Embrace the Struggle, yourself

What is it that makes humans too often, (at all, is too often) reject rather than accept or embrace the strugglers in the world?  I used to think it was strong dominating the weak, or rejecting the weak, as is common in nature.  But human nature is different.  It occurs to me, more often than not, people doing the pushing, rejecting, the sqashing, are simply avoiding facing some "truth".  Perhaps they act not out of strength, but out out of weakness, because  To embrace a struggling soul would require some recognition of something they don't want to face.  Maybe they too struggle, but are too afraid of the perceived dangers on the path that could lead them away from the struggle.  Are they living in a mold created by someone, always careful not to fracture the memory of that person?  Maybe they are made of glass, hard, shiny, and unyielding on the outside, but inescapably fragile. . .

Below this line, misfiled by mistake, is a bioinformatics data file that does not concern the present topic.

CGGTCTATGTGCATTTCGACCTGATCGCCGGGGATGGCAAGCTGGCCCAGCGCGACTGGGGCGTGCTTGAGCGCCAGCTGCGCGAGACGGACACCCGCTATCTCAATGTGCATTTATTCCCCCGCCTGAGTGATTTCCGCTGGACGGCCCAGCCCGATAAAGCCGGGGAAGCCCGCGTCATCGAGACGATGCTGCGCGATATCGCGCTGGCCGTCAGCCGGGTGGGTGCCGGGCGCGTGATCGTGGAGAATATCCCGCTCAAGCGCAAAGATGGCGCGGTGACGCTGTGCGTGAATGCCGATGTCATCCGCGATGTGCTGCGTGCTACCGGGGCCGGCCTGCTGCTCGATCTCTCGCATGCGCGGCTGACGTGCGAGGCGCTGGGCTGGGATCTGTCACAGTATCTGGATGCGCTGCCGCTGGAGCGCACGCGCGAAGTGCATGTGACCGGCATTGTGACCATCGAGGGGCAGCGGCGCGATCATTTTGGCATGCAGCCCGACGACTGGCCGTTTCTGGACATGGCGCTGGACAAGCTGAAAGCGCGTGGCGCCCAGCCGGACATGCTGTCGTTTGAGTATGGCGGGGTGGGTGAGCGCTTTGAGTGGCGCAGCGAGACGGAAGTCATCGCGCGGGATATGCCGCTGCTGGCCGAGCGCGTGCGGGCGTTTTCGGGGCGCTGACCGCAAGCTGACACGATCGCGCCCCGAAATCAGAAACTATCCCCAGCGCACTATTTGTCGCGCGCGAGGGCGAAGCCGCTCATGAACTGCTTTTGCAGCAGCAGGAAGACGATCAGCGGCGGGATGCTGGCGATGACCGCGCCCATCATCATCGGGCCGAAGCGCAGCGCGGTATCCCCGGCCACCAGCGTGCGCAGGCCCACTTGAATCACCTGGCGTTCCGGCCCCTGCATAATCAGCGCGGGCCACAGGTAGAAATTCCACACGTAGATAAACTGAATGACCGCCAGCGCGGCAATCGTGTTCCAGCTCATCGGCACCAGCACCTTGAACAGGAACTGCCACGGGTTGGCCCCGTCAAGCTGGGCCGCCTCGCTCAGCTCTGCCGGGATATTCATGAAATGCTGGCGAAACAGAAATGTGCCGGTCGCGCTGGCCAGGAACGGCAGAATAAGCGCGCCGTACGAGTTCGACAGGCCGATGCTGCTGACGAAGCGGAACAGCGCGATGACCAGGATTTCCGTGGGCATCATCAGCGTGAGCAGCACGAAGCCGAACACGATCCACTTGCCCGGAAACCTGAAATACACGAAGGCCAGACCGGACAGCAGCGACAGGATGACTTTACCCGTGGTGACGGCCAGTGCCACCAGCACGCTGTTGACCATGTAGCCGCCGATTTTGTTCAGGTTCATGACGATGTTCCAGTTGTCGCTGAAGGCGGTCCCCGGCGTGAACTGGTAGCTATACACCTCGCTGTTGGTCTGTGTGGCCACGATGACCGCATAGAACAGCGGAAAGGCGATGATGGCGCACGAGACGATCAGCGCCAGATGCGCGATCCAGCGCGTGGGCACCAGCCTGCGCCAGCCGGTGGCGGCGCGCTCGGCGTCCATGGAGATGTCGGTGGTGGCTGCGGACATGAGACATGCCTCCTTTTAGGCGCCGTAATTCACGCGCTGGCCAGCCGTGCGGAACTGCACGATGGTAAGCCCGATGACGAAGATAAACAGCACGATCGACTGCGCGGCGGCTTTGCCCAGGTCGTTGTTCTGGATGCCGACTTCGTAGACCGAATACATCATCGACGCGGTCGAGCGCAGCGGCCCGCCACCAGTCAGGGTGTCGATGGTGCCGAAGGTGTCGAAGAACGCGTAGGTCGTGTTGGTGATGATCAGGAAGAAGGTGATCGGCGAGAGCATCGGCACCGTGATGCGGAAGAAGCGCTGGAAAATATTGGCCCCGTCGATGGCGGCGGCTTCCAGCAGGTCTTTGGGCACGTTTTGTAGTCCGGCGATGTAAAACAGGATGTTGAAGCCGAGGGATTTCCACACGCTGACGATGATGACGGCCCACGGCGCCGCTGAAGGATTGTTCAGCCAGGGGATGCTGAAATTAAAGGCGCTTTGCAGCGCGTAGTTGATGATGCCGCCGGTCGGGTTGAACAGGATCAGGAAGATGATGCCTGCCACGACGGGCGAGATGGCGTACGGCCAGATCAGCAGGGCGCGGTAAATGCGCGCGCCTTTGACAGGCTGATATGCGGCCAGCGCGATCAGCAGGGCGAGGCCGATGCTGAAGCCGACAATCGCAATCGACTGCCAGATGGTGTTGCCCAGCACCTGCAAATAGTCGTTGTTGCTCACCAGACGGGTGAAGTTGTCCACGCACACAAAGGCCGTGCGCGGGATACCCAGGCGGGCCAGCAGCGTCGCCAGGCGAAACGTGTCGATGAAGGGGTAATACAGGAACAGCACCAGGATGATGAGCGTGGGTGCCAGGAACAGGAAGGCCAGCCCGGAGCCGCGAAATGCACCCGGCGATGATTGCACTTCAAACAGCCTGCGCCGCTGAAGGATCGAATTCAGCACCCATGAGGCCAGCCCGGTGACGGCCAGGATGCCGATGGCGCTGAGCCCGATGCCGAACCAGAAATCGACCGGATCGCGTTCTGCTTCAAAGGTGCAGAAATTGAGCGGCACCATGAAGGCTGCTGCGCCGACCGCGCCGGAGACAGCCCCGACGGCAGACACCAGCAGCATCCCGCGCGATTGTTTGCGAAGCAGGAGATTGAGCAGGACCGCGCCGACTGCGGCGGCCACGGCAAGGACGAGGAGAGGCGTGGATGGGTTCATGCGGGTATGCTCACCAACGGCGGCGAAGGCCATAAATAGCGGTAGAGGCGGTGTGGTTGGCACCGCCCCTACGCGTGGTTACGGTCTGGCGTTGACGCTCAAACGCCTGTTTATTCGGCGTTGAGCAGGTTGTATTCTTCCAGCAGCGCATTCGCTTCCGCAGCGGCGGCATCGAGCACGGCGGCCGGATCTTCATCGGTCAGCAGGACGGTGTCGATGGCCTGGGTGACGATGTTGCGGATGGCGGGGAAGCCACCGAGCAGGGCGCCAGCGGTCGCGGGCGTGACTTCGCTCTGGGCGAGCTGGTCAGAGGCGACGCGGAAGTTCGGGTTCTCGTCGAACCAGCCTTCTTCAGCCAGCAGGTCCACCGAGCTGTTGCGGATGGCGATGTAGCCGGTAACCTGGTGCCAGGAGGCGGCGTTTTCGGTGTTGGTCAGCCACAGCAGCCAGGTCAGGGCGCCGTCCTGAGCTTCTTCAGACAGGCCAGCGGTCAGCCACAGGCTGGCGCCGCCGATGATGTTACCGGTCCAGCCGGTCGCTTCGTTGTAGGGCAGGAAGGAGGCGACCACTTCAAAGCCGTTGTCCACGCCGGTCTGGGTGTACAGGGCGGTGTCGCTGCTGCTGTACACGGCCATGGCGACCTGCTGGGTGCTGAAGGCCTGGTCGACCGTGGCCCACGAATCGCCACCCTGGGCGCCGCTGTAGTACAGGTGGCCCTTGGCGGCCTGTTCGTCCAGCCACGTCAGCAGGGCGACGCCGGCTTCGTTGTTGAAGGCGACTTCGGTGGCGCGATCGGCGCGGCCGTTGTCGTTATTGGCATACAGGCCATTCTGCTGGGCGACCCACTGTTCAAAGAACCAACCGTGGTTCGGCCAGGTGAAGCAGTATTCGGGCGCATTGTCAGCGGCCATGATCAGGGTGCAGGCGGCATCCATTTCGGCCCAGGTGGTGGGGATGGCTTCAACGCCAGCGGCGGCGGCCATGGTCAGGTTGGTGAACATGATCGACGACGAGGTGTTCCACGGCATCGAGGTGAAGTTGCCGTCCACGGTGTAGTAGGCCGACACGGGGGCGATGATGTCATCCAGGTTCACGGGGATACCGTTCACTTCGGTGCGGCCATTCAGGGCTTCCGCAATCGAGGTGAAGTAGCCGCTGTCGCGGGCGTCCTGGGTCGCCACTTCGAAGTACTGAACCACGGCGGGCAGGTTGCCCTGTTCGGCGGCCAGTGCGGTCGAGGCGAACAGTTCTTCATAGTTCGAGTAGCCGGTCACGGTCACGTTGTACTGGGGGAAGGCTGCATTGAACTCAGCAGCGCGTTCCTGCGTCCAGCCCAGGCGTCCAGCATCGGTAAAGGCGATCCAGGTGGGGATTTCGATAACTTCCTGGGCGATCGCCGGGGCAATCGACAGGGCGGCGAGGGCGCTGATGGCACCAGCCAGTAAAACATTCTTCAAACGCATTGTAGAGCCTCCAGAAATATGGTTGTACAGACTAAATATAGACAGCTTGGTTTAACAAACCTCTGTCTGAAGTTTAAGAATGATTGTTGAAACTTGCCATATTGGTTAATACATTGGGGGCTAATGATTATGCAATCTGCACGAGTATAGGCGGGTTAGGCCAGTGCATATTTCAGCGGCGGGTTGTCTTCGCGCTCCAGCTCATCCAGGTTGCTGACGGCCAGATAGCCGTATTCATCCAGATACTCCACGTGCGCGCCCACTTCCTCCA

Before we can have a world run on love and acceptance for all, people must become brave and willing to crack their own fears, look weakness in the mirror, and take charge of their own struggle.  We must first accept ourselves.